Renowned singer, composer and sound engineer Sukhwinder Singh believes that while good singers are easy to come by, it is a daunting task to find good listeners; that happens only seldom. Ananya Bhattacharya of Zeenews.com caught up with the voice behind the chart-smashing hits ‘Chhaiyya chhaiyya’ (‘Dil Se’), ‘Jai ho’ (‘Slumdog Millionaire’), ‘Chak de’ (‘Chak De! India’) and found out more. Excerpts from the conversation:
After ‘Chhaiyya chhaiyya’, there’s been no looking back for you. From Amritsar to the peak that you inhabit now – in a few words, how would you describe your journey so far?
There’s only one thing – if you feel insecure regarding your career, there’s nothing much you can do. Basically, the first step is recognising one’s calling – whether a person is interested in sports or music or politics and so on. Once a person realises that his/her interest lies in the territory of music, one needs to understand that music has been created to serve either the field of entertainment or that of the divine. Agar aap deewane nahi ho, aap deewana nahi kar sakte. (If you’re not passionate about music, you won’t be able to bring that zeal in people.) If you’re stubborn, people won’t enjoy your music. Since childhood, I’ve had this unexplainable passion towards music. I’ve never had any attraction towards awards. Keep singing, keep enjoying music. Let others appreciate you, do not appreciate yourself.
The unfathomable love that your listeners have for you – that apart – how would you rate yourself as a singer?
I consider myself the best listener. I believe that whoever is able to listen, is able to understand; and one who understands, accomplishes a task. I don’t think of myself as the best singer, but definitely the best listener.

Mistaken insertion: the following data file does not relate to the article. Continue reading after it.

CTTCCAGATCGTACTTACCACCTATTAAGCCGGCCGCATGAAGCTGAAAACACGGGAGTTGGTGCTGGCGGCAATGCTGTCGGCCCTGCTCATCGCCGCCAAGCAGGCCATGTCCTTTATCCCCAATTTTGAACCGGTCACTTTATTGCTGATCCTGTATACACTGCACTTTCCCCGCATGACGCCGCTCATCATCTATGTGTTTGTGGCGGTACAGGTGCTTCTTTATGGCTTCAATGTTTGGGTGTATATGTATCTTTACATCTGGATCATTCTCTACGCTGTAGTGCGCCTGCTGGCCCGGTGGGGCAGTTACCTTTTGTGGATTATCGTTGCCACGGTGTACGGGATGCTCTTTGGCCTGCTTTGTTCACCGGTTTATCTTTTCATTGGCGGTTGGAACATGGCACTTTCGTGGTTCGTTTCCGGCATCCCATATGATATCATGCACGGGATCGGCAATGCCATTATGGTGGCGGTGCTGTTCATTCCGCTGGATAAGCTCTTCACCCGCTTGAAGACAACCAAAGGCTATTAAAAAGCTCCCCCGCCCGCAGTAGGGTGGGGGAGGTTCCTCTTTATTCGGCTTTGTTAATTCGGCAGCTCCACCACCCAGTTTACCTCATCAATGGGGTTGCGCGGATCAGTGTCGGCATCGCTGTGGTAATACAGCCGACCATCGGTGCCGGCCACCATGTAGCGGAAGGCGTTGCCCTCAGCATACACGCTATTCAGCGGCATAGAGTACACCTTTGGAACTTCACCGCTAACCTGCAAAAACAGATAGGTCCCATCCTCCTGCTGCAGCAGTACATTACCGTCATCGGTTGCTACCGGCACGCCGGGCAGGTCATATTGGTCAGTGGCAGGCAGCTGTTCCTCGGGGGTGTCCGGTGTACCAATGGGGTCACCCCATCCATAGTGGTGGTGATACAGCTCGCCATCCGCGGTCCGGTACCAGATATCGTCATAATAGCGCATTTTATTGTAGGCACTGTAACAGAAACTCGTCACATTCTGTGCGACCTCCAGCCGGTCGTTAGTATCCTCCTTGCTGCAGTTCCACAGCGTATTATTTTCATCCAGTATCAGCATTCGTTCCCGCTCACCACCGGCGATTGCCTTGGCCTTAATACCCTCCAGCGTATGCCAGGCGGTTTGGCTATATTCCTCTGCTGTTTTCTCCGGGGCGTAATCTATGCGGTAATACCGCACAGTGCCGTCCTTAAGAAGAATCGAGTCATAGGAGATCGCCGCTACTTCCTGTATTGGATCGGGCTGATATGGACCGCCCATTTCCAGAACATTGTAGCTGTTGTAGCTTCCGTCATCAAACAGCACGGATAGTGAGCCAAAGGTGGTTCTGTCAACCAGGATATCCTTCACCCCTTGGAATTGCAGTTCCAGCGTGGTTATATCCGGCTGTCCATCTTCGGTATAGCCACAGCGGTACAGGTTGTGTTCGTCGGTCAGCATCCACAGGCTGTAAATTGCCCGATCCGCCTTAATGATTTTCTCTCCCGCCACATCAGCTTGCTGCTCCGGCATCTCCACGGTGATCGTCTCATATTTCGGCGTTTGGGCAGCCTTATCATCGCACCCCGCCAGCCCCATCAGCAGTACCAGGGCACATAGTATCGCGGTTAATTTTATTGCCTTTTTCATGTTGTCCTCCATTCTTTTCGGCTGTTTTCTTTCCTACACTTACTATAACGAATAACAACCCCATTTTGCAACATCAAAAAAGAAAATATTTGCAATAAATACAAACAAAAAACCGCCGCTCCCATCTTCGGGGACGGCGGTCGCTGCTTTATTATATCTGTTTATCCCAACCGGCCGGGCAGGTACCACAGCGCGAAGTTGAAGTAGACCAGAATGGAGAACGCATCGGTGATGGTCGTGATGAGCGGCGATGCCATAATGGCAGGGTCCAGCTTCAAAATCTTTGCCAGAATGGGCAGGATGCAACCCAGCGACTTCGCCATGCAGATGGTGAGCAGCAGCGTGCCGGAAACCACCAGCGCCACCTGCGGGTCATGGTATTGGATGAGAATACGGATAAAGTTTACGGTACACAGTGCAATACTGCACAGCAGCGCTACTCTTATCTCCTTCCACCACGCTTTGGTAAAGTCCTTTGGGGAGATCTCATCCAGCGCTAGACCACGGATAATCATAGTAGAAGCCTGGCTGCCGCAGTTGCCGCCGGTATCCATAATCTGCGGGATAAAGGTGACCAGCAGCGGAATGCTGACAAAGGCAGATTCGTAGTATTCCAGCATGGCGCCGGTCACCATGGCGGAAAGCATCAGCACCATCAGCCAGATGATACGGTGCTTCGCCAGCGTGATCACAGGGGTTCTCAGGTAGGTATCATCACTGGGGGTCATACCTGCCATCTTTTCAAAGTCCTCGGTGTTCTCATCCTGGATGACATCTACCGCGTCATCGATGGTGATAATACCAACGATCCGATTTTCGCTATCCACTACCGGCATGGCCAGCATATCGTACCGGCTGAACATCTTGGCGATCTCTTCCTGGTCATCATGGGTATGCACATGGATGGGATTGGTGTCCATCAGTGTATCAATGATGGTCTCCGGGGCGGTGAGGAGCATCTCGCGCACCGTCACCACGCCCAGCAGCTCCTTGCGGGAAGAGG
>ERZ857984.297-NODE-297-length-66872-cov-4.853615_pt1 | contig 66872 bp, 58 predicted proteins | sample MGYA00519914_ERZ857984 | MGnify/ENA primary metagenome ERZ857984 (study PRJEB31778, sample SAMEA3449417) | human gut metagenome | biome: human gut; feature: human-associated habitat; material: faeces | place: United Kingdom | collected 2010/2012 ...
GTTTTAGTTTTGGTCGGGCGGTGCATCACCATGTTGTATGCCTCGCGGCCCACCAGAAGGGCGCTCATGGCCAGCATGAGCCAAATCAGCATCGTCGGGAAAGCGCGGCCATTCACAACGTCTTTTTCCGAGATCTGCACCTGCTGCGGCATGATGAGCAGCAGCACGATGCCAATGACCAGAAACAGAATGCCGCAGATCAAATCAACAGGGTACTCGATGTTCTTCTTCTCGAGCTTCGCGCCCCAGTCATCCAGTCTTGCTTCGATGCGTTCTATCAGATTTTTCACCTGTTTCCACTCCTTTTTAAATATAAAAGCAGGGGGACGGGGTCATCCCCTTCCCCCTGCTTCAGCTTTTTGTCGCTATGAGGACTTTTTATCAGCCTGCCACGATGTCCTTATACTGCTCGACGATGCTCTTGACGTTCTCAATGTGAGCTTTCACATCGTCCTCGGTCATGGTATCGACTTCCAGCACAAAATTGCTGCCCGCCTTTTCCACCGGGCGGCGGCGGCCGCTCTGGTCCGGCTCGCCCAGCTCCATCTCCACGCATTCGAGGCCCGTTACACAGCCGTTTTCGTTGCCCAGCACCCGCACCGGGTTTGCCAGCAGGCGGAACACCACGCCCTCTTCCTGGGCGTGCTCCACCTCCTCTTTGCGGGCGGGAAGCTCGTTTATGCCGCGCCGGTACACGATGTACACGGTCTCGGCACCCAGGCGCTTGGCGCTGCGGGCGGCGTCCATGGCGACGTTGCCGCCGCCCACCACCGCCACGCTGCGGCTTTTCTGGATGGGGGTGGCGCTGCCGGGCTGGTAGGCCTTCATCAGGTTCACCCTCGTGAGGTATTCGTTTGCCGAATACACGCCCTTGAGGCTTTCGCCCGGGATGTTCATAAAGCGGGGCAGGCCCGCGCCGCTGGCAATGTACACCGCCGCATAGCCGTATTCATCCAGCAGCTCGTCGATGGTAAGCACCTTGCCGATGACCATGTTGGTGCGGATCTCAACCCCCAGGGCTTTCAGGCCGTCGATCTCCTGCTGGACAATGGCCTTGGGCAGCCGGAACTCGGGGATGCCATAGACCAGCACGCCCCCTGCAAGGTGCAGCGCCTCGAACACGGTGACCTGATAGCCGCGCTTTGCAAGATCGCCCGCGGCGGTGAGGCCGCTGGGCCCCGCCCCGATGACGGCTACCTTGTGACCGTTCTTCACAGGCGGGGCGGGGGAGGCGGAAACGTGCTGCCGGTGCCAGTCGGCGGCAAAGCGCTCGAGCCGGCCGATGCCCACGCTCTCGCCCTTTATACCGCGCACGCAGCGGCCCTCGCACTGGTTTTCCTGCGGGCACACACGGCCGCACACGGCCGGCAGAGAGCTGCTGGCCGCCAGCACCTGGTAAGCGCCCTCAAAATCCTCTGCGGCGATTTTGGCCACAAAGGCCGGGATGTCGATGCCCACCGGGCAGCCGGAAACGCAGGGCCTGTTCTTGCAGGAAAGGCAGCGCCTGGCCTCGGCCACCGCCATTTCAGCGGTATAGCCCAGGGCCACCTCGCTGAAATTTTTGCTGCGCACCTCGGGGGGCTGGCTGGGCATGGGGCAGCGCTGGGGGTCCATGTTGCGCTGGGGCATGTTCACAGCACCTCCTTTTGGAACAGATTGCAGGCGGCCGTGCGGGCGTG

What ‘Chhaiyya chhaiyya’ did for you in India, ‘Jai ho’ did globally. Whenever Sukhwinder Singh and AR Rahman have been together, each number has been a hit. What do you have to say about your association with AR Rahman?
Our music has been loved because – I believe – two composers were working on a single number. Whenever he (AR Rahman) had to work on a special song, he’s always roped me in. After winning the Oscars (for ‘Jai ho’ from ‘Slumdog Millionaire’), we’ve done three songs together – and each of them was special. He is a very unique artist. His judgment about songs almost always hits the bull’s eye. He’s a very good sound editor, a brilliant music arranger and the best sound engineer in the country. He makes a singer sing a song randomly, and then crafts it to perfection. Rahman used to be too staid and perfect; I infused colour and lighter things into the recording atmosphere.
A considerable part of the music fraternity in the country has recently been facing ire from a certain section of politicians at the moment: I’m referring to the music reality show ‘Sur Kshetra’. Do you feel Pakistani artistes should be allowed to perform in India?
They are not allowed to perform music in their own country; they lead lives of penury there too – how many names do I take! There are many artistes in Pakistan who still live in rented houses; obviously they’ll search for a way to sustain themselves. The country nearest to them is India, therefore we find so many Pakistani artistes here. Whenever people are in trouble, their own people come to their rescue – the same holds true for Pakistani artistes too, and India and Indians are nothing less than their own people for them. Pakistan cannot afford to organise shows for someone like me – leave alone the more famous ones! However, when it comes to national integration, unless Pakistan apologises to India on certain issues, ideally their artistes should not be allowed to perform in India. India and we Indians are people who are exponents of the virtue of forgiveness – and they are allowed to perform in the country. As far as ‘Sur Kshetra’ is concerned, I’ve heard that the show is being presented as more of a tamasha (drama) than a competition. I feel that should not be done.